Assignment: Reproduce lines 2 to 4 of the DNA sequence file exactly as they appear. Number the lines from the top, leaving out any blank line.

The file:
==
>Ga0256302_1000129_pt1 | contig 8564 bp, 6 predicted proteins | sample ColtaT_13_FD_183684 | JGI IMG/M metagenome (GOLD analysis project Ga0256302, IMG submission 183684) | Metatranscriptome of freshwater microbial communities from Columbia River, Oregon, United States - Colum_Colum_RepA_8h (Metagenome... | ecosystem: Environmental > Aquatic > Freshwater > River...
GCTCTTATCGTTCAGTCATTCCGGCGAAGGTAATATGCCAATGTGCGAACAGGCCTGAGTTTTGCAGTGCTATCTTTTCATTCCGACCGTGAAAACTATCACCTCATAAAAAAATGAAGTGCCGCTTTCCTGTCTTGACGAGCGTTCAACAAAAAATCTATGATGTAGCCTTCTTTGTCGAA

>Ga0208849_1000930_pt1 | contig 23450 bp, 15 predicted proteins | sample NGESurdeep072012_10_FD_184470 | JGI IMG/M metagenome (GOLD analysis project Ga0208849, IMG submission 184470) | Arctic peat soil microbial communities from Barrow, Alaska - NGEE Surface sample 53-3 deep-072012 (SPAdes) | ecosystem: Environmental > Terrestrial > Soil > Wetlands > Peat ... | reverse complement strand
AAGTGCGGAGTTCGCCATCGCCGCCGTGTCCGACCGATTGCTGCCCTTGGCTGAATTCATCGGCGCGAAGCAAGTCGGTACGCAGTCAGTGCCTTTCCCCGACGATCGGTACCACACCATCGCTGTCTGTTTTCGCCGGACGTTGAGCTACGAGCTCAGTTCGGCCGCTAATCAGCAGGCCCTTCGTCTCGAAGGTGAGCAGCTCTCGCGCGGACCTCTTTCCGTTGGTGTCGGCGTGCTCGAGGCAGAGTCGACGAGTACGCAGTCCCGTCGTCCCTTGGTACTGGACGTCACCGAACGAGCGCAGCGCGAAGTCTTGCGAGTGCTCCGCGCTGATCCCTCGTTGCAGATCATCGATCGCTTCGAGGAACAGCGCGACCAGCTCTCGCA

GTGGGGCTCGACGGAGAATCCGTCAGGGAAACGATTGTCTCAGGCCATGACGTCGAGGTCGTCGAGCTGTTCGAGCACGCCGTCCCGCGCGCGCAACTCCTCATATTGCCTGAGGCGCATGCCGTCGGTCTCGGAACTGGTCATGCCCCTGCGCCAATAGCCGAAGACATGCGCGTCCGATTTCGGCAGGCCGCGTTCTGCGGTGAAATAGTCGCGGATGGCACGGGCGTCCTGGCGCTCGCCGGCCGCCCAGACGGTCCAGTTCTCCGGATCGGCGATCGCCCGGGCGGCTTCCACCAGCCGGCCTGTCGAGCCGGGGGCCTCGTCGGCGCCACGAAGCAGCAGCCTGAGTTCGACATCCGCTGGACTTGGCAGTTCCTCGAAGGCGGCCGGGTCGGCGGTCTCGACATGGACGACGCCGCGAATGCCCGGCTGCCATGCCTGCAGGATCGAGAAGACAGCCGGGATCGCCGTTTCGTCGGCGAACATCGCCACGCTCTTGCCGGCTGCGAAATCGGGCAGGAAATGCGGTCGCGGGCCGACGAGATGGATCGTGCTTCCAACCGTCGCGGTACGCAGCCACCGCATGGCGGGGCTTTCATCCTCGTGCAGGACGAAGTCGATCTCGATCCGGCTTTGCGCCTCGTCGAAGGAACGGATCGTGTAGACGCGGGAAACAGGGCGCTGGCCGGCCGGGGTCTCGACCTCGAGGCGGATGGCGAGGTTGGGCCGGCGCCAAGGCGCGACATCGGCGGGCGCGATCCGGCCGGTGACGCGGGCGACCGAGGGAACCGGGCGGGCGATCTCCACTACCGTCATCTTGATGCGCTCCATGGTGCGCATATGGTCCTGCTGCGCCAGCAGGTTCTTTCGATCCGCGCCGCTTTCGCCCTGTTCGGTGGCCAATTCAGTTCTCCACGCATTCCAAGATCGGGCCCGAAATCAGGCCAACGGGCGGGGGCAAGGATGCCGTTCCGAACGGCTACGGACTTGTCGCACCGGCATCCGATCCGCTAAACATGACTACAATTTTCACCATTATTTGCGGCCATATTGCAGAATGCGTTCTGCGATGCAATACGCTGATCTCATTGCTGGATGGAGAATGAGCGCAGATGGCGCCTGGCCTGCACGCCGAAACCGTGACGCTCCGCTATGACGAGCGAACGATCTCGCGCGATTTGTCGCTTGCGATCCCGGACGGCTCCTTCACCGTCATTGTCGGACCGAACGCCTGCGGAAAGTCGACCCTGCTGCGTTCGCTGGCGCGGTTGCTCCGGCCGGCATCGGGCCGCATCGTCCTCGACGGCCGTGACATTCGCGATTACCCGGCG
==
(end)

GCTCTTATCGTTCAGTCATTCCGGCGAAGGTAATATGCCAATGTGCGAACAGGCCTGAGTTTTGCAGTGCTATCTTTTCATTCCGACCGTGAAAACTATCACCTCATAAAAAAATGAAGTGCCGCTTTCCTGTCTTGACGAGCGTTCAACAAAAAATCTATGATGTAGCCTTCTTTGTCGAA

>Ga0208849_1000930_pt1 | contig 23450 bp, 15 predicted proteins | sample NGESurdeep072012_10_FD_184470 | JGI IMG/M metagenome (GOLD analysis project Ga0208849, IMG submission 184470) | Arctic peat soil microbial communities from Barrow, Alaska - NGEE Surface sample 53-3 deep-072012 (SPAdes) | ecosystem: Environmental > Terrestrial > Soil > Wetlands > Peat ... | reverse complement strand
AAGTGCGGAGTTCGCCATCGCCGCCGTGTCCGACCGATTGCTGCCCTTGGCTGAATTCATCGGCGCGAAGCAAGTCGGTACGCAGTCAGTGCCTTTCCCCGACGATCGGTACCACACCATCGCTGTCTGTTTTCGCCGGACGTTGAGCTACGAGCTCAGTTCGGCCGCTAATCAGCAGGCCCTTCGTCTCGAAGGTGAGCAGCTCTCGCGCGGACCTCTTTCCGTTGGTGTCGGCGTGCTCGAGGCAGAGTCGACGAGTACGCAGTCCCGTCGTCCCTTGGTACTGGACGTCACCGAACGAGCGCAGCGCGAAGTCTTGCGAGTGCTCCGCGCTGATCCCTCGTTGCAGATCATCGATCGCTTCGAGGAACAGCGCGACCAGCTCTCGCA